Los Angeles City Council votes for $15 minimum wage

AP Photo/Damian DovarganesSupporters applaud during the minimum wage increase vote as the Los Angeles City Council votes to raise the minimum wage in the city to $15 an hour by 2020

AP Photo/Damian DovarganesSupporters applaud during the minimum wage increase vote as the Los Angeles City Council votes to raise the minimum wage in the city to $15 an hour by 2020

The Los Angeles City Council gave initial approval Tuesday to raising minimum pay in the nation's second-largest city to $15 an hour by 2020, a closely watched step as Americans' wages have stagnated.

The council voted 14-1 after residents made impassioned statements for and against the plan.

“Today, help is on the way for the one million Angelenos who live in poverty,” Mayor Eric Garcetti said in a statement, adding that “the minimum wage should not be a poverty wage in Los Angeles.”

The vote sends the measure to the city attorney to prepare a wage ordinance. That ordinance will then go to a council committee and, assuming it passes, to the full council for a final vote and then to Garcetti.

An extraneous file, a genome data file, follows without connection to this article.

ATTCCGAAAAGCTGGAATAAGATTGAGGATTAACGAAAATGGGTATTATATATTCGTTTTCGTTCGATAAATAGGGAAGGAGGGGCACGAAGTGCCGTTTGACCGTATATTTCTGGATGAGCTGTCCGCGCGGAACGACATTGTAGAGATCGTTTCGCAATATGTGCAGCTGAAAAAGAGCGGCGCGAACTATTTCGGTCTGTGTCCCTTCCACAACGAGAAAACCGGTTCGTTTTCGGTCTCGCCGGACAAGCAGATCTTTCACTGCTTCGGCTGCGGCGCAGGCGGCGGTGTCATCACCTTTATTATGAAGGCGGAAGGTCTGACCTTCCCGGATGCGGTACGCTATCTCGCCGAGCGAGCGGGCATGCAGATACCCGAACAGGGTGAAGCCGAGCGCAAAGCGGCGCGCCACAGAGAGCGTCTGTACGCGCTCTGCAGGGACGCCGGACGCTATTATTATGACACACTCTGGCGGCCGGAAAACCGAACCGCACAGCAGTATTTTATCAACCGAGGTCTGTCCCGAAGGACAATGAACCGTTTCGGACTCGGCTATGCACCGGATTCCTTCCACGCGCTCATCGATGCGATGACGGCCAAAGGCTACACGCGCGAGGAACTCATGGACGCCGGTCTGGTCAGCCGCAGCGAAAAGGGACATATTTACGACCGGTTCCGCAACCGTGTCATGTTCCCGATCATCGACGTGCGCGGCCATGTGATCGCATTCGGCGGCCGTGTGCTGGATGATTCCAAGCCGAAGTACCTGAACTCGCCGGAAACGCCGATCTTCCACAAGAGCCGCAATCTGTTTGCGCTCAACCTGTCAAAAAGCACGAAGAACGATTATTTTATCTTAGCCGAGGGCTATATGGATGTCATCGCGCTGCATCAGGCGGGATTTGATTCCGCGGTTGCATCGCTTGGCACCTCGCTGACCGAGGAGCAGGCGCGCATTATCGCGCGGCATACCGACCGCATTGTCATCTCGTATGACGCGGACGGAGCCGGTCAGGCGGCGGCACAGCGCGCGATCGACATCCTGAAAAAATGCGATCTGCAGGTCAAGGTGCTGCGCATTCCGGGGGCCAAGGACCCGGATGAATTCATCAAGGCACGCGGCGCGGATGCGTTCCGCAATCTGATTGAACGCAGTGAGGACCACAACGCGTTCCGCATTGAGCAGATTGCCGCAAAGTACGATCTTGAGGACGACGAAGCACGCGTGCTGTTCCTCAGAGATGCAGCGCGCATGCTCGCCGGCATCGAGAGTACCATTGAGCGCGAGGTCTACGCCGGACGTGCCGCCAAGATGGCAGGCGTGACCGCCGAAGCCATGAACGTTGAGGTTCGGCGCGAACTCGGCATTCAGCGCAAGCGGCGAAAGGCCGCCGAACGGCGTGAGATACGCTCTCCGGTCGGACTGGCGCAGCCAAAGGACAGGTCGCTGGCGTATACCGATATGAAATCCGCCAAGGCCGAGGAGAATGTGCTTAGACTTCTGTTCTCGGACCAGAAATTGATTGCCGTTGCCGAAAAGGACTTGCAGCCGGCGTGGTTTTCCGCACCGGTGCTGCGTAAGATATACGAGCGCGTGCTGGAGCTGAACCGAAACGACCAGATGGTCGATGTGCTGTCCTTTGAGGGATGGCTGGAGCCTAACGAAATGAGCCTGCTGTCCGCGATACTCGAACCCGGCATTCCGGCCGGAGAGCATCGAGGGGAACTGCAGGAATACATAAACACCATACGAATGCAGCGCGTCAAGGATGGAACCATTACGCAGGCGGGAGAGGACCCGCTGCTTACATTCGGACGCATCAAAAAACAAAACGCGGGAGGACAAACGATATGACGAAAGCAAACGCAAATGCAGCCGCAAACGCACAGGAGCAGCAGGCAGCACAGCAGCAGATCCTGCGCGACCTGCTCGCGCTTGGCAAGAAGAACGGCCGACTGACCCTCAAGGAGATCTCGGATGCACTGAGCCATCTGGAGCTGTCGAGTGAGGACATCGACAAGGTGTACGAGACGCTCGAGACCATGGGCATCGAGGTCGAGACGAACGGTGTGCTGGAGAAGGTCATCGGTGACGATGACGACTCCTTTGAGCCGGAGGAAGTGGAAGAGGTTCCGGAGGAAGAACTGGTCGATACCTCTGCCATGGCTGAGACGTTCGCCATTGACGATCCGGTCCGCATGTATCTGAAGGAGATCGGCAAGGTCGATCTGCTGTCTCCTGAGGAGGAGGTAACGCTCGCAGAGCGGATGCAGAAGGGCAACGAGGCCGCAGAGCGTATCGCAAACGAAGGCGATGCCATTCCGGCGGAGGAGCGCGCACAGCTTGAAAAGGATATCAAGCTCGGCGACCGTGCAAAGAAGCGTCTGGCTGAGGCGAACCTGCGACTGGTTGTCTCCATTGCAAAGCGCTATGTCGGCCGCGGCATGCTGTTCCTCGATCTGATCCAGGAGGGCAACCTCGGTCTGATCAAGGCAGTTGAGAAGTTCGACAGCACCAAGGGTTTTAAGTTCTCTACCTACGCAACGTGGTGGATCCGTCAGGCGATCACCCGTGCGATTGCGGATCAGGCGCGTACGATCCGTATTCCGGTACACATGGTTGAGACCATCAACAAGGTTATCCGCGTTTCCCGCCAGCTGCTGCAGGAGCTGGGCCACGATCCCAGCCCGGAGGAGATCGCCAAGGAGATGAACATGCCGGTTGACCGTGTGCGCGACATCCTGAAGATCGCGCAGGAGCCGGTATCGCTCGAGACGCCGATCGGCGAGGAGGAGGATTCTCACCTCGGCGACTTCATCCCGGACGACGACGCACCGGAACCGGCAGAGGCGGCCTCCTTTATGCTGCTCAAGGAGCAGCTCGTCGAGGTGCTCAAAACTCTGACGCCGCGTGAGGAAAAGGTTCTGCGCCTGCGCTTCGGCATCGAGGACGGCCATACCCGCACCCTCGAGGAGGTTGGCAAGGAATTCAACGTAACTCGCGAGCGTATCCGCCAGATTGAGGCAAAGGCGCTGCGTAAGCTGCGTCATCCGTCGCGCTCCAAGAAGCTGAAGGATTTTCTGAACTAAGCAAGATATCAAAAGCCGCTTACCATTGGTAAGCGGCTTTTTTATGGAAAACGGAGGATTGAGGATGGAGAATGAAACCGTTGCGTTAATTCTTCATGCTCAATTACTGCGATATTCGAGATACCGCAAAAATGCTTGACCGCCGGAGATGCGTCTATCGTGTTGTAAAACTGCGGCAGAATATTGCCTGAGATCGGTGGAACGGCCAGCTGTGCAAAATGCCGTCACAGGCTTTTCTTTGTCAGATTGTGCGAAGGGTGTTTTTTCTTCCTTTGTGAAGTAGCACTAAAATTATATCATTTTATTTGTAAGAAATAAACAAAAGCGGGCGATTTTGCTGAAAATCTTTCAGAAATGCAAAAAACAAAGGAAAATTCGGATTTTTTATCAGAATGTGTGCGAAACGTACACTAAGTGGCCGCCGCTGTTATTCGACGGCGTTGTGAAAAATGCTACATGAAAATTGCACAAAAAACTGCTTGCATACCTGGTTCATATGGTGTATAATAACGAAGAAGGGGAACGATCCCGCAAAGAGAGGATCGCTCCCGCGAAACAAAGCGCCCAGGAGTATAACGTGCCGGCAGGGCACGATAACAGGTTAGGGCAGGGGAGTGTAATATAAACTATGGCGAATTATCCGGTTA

The increases would begin with a wage of $10.50 in July 2016, followed by annual increases to $12, $13.25, $14.25 and then $15. Small businesses and nonprofits would be a year behind. Small businesses with 25 or fewer employees to have an additional year to reach the $15 plateau.

Council members noted that Los Angeles has 700,000 people earning minimum wage and one of the highest housing costs in the nation. California minimum wage is $9.

“The elephant in the room is the lack of affordable housing,” Councilman Mitch O'Farrell said before the vote.

In April, Seattle began phasing in its new $15 minimum wage law. Most workers in Seattle saw the minimum wage increase to $11 an hour. Some small businesses got a $1 credit for employees who earn tips or get health insurance and now pay $10 an hour.

It will take until 2017 for Seattle workers at large companies and chains to earn $15 an hour. Those providing health insurance will have four years to comply. Smaller organizations will be given seven years, with the new wage including a consideration for tips and health care costs over the first five years.

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